4 ) Comprehension questions

    I spent quite a bit of time last year looking for some reading comprehension resources that could be used on a class set of laptops. A Google Form could be created as a way to collate the children???s comprehension answers in one place for any given text. You could also share the answers with the class so that they can review what their peers are doing. This could be a formalised assessment of their understanding of a text or something more informal to start class discussions. Again Steve has grabbed this idea by the horns and tried it with his kids ??? well worth a look, especially at his reflective comments and lessons learned. Get your own copy.

    5 ) Weekly reading record

    The children in our school have a reading diary that they use to record information about times that they read during the week. They take it home as well as using it at school. A form could be created by the children as a place to enter data about their reading. I hear ???I haven???t got my reading diary,??? so many times during the year, this way they have no excuses and can access it from any computer. Alternatively a class form could also be setup to gather together everyone???s record. Get your own copy.

    6 ) Maths data handling

    Perhaps the easiest to pick up and run with, the idea of using a form to gather together maths data handling information. The form could be a simple way of collecting information about the class ??? shoe size, eye colour etc. It is obviously about what you do with the data that counts but their is no reason why children couldn???t design and implement their own forms ??? with the attached spreadsheet for analysis ??? as part of independent data investigations. Get your own copy.

    7 ) Guided reading record

    As part of the old literacy hour in England we take part in small focused group reading sessions. They are guided sessions usually 15-20 minutes long and we talk and work on a piece of text that is relevant to the work going on in that unit. Sometimes small written tasks are completed or it may just be a speaking and listening activity. It is widely practiced in English primary schools and this form could act as a class record for those sessions. Get your own copy.

    8 ) Prior learning assessment

    Use a form to assess what the children already know about any given topic that you are beginning. The form could be a formalised assessment with specific questions about the topic or it could be more general and open for the children to explain what they know. Either way such an assessment would allow you to have a better understanding of the current level of knowledge the children have about a topic. This same form could be returned to at the end of the unit of work to help review what they have learned. Get your own copy.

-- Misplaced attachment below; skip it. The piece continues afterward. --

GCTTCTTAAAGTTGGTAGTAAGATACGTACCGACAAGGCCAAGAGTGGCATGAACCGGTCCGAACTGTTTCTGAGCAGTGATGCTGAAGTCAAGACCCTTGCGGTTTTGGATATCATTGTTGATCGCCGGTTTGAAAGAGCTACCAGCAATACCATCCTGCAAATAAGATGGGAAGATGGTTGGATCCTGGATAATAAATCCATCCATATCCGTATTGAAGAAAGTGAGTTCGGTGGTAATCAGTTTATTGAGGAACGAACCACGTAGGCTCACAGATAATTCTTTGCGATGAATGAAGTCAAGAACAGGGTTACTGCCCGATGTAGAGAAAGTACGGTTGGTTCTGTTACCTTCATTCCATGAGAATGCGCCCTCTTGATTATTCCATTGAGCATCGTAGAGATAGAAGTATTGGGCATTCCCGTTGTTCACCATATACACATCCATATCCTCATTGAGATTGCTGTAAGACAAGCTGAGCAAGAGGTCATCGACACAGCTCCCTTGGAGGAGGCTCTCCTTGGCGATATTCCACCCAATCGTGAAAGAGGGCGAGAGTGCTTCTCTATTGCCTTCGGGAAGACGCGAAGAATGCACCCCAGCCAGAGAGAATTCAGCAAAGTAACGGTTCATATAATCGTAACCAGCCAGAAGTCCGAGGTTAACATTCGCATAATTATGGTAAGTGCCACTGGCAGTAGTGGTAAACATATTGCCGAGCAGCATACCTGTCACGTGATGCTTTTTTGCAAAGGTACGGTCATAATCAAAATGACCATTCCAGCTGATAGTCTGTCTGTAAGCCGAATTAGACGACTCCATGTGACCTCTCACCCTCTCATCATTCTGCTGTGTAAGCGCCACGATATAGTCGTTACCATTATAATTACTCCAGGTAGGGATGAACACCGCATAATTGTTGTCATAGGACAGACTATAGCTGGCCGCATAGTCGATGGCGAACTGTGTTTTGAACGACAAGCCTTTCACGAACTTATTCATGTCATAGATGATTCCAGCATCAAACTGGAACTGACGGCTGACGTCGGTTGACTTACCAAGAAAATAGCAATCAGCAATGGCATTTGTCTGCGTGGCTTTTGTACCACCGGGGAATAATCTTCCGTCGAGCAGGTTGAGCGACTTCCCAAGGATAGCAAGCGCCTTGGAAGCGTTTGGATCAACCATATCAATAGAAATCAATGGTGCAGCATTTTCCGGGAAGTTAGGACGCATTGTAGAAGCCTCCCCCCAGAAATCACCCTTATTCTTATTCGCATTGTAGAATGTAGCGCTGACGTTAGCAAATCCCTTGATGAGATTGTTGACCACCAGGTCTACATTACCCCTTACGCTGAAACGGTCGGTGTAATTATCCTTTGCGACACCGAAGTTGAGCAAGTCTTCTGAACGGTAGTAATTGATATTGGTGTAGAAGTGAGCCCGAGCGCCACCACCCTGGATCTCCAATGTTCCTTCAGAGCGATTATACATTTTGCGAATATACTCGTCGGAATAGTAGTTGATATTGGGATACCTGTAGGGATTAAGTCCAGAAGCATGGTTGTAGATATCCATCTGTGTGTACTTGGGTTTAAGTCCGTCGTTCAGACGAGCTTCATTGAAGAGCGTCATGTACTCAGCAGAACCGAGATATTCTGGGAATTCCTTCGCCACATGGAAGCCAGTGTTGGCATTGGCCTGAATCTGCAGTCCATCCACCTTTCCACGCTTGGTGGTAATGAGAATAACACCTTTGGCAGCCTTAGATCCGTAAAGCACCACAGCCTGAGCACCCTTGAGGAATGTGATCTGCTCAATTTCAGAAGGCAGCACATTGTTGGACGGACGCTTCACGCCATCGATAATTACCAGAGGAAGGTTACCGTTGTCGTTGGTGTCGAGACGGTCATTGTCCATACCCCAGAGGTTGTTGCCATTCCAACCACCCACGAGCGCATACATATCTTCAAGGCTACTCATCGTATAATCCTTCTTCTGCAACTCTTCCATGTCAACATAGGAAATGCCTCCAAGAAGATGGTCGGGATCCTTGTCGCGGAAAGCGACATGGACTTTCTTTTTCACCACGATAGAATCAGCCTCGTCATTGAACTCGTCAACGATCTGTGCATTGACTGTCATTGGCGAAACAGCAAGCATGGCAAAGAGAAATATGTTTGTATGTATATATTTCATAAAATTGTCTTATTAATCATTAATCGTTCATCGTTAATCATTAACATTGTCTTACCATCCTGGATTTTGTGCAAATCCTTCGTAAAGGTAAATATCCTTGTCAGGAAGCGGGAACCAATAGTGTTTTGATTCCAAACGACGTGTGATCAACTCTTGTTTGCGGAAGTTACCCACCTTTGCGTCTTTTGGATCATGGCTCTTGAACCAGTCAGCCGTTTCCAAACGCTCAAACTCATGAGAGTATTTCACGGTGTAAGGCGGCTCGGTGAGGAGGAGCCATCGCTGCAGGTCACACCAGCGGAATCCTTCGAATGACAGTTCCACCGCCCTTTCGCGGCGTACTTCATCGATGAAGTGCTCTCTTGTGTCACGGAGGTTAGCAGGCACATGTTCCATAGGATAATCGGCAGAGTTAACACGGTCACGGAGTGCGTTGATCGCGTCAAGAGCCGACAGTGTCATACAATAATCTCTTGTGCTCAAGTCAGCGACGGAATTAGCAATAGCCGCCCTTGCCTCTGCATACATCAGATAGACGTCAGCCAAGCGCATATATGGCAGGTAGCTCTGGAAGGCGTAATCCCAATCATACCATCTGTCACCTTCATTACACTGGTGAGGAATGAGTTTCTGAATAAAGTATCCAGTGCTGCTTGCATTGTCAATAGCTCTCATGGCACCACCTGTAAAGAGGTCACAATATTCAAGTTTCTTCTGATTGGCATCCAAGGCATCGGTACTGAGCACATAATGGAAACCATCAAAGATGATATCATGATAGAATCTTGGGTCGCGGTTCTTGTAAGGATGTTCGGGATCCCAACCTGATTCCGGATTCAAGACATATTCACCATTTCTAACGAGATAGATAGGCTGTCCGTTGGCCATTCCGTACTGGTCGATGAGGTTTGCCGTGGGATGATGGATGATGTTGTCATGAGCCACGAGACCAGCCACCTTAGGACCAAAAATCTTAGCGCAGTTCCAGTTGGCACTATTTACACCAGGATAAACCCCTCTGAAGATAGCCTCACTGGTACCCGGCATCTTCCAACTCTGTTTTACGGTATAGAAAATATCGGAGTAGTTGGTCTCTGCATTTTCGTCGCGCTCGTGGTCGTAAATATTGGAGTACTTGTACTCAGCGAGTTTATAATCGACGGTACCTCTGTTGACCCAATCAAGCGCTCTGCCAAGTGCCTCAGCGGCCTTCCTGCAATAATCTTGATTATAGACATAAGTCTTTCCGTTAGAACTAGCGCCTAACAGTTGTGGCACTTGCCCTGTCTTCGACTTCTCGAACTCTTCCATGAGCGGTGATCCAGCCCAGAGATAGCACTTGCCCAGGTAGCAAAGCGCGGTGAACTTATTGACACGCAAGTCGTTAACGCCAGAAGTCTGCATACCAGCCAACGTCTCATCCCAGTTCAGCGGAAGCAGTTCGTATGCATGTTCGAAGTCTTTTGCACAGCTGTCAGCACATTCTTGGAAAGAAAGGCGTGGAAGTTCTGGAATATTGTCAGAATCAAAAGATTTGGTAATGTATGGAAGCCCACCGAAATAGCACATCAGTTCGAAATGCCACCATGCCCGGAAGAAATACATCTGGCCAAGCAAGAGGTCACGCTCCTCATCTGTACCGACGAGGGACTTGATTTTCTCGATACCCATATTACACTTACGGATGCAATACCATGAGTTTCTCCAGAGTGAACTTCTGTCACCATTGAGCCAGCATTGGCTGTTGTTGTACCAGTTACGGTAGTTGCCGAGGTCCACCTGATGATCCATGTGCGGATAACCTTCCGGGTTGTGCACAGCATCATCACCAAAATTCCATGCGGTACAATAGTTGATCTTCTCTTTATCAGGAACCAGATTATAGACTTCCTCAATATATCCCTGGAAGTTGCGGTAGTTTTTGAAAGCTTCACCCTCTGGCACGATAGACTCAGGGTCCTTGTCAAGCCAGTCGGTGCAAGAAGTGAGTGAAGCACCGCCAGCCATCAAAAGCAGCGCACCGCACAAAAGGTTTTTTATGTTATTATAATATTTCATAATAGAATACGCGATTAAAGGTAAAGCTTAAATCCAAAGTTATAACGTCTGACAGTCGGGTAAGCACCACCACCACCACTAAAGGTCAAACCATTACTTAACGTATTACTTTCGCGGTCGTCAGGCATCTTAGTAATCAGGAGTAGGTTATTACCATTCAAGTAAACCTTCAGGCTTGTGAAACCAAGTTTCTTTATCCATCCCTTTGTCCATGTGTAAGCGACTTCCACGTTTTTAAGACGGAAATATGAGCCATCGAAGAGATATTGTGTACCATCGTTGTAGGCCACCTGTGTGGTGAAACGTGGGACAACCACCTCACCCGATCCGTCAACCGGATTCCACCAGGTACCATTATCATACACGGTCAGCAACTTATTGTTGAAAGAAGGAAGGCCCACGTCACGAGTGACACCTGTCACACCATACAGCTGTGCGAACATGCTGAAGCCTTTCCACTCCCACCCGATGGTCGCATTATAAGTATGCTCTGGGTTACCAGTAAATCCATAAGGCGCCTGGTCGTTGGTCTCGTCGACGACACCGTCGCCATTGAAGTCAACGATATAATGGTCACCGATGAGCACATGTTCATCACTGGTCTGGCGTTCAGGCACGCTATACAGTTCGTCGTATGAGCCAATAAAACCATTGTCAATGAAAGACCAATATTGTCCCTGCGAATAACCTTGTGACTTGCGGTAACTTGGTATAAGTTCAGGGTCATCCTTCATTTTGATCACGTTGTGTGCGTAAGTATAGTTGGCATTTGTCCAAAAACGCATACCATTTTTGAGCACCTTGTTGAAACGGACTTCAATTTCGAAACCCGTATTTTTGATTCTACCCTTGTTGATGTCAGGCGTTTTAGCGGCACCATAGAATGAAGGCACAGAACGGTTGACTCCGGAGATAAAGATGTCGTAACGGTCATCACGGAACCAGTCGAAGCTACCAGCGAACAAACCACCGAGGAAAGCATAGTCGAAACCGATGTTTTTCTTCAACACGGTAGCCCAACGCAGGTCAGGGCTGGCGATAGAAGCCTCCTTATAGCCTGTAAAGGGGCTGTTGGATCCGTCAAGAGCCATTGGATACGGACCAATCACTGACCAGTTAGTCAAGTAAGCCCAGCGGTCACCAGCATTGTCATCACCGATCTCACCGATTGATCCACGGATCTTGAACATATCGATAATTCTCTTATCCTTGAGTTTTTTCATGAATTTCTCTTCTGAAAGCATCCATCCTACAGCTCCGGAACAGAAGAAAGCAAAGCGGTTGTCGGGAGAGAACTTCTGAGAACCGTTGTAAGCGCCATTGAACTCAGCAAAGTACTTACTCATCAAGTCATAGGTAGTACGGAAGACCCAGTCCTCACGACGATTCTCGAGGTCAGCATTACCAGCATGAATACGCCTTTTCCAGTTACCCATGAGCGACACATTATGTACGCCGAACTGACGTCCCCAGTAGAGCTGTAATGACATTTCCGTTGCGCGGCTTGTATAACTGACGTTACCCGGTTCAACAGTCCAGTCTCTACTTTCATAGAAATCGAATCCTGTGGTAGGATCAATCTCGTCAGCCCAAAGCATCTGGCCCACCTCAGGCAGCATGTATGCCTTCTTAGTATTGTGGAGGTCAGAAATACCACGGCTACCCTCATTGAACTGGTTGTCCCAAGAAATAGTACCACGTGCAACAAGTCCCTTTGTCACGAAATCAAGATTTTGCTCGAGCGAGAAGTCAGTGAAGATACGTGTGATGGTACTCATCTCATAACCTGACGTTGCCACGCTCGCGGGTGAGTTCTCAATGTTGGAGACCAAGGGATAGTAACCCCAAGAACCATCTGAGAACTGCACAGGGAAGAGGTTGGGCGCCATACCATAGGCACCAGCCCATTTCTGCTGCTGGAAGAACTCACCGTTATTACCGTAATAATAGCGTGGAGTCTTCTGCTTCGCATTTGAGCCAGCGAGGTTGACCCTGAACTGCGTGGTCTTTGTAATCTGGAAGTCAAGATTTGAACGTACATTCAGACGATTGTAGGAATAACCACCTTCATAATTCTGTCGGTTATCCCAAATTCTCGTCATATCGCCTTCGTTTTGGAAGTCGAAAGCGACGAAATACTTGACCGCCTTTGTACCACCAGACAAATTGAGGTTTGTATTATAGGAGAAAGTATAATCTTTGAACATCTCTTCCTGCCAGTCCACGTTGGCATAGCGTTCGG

9 ) Library book review

    We have a little corner of our classroom dedicated to our library. There is a broad range of fiction and non-fiction books for the children to enjoy whenever they want. This form could be a simple way of collecting the children???s thoughts about what they read. The children in the class could use it as a reference to help them choose a book to read. A simple and easy way to collate book reviews. Get your own copy.

    10 ) Learning success

    This is one of the ten ideas I would most like to explore this year as we continue to use Google Docs as part of our tech toolbox. Use a form to assess the relative success of the learning that has taken place during a single lesson or after a series of lessons on a topic. Invite the children to assess their own confidence after practice of something ??? such as a lesson on one of the written multiplication methods. The form would collate the views of all of the class very quickly and allow you to make a quick judgement in terms of pupil feedback, about whether to consolidate what has taken place, to start afresh or in fact to move on. We make our learning targets for the lesson so clear these days, along with work scrutiny, dialogue with the students, a generic student response form would allow you to further judge the lesson???s success.

    This is very much dependant on the quick and easy availability of a computer in the classroom ??? this after all should be a small 2 minute task as part of a plenary. If the lesson involves the use of the computers then that is easier ??? but if it does not then perhaps a handful scattered at the side of the room for students to go to at the end of the task or as directed. Of course the students completing such a form as if it were second nature to them, would be what you aim for ??? so the laptop, form and technology disappear and you are left with a lucid evaluation from your students. Get your own copy.

    I hope that you have found something to inspire you here or perhaps you can use these straight away. If you have not had time to explore Google Forms it is most definitely worth a look. If you have time drop me a note saying how you got on with your own ideas.


    Here a more than 60 further ideas to keep you going.

    Similar Ideas

    Thanks to @tombarrett for sharing these great strategies for using Google Forms in the classroom. It’s another tool that made my head explode when I first learned about them.